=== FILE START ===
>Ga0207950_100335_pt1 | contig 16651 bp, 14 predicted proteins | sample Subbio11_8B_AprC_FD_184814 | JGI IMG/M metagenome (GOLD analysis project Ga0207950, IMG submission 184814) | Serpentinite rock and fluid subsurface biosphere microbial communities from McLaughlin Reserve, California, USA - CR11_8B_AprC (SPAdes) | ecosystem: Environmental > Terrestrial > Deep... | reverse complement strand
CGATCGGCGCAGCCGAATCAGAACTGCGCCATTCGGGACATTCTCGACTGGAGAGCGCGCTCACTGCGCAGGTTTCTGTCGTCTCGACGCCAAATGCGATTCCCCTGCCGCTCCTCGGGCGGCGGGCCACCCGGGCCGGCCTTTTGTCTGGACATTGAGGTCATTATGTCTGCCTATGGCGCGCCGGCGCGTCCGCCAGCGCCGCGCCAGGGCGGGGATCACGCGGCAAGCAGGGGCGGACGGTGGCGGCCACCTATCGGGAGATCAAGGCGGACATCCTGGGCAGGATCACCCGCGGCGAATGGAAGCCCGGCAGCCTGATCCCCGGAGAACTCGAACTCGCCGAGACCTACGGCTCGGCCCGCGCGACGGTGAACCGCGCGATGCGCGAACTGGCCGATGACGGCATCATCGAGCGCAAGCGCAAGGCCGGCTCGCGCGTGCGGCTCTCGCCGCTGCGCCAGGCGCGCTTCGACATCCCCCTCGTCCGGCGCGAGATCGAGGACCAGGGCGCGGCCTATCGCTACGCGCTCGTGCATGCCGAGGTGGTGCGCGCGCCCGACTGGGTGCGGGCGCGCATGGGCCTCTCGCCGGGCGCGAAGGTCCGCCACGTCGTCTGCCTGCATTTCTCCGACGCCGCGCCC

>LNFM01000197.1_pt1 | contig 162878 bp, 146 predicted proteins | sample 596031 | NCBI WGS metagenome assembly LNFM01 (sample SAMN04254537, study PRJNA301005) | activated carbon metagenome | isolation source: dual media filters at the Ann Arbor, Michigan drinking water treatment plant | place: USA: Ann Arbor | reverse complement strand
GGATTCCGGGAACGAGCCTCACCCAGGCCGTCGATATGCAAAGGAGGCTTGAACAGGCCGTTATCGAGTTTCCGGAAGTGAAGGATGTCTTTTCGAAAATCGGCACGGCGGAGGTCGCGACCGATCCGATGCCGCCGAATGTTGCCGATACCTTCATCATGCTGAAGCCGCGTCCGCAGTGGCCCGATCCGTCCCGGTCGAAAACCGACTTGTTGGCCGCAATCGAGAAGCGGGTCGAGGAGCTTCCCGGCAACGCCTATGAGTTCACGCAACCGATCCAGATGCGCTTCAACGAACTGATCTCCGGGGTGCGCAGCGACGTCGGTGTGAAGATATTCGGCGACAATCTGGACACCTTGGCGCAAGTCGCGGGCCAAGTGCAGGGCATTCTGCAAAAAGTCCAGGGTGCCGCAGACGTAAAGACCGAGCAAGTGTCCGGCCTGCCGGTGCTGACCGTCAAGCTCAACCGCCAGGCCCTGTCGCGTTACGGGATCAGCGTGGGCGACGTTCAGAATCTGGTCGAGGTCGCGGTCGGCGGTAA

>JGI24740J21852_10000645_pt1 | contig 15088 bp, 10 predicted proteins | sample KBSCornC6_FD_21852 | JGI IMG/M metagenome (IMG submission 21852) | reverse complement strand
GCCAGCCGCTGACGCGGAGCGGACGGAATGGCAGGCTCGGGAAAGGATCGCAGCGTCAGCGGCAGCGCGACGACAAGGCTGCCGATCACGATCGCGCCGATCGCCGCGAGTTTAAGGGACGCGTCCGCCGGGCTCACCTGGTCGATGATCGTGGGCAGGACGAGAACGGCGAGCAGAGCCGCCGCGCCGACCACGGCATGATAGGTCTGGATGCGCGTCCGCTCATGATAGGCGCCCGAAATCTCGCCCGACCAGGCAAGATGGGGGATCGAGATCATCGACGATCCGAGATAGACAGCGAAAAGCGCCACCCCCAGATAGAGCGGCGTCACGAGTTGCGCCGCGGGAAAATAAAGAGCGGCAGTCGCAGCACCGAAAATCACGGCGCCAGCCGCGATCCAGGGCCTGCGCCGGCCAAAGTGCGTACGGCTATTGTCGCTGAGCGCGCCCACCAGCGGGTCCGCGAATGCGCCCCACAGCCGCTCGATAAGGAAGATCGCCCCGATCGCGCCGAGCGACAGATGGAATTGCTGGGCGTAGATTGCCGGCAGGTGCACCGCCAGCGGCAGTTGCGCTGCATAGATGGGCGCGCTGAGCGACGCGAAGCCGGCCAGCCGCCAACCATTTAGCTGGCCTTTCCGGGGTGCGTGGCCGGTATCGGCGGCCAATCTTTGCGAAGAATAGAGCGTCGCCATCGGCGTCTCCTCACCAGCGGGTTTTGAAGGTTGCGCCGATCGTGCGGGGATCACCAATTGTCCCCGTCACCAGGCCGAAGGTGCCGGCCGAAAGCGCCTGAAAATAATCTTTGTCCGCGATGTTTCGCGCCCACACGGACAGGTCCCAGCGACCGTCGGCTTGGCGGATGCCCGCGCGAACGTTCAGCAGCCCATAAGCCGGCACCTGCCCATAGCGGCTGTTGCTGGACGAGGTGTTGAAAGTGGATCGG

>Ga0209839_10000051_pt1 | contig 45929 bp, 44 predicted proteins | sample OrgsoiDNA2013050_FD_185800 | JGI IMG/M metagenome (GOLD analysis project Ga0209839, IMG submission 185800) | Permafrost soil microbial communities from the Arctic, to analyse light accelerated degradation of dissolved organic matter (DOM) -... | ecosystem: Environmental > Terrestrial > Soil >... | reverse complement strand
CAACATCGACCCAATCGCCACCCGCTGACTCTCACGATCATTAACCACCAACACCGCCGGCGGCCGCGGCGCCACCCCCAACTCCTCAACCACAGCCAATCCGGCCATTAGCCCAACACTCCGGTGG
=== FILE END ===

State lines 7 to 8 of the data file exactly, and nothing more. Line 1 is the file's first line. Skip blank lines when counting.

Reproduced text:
>Ga0209839_10000051_pt1 | contig 45929 bp, 44 predicted proteins | sample OrgsoiDNA2013050_FD_185800 | JGI IMG/M metagenome (GOLD analysis project Ga0209839, IMG submission 185800) | Permafrost soil microbial communities from the Arctic, to analyse light accelerated degradation of dissolved organic matter (DOM) -... | ecosystem: Environmental > Terrestrial > Soil >... | reverse complement strand
CAACATCGACCCAATCGCCACCCGCTGACTCTCACGATCATTAACCACCAACACCGCCGGCGGCCGCGGCGCCACCCCCAACTCCTCAACCACAGCCAATCCGGCCATTAGCCCAACACTCCGGTGG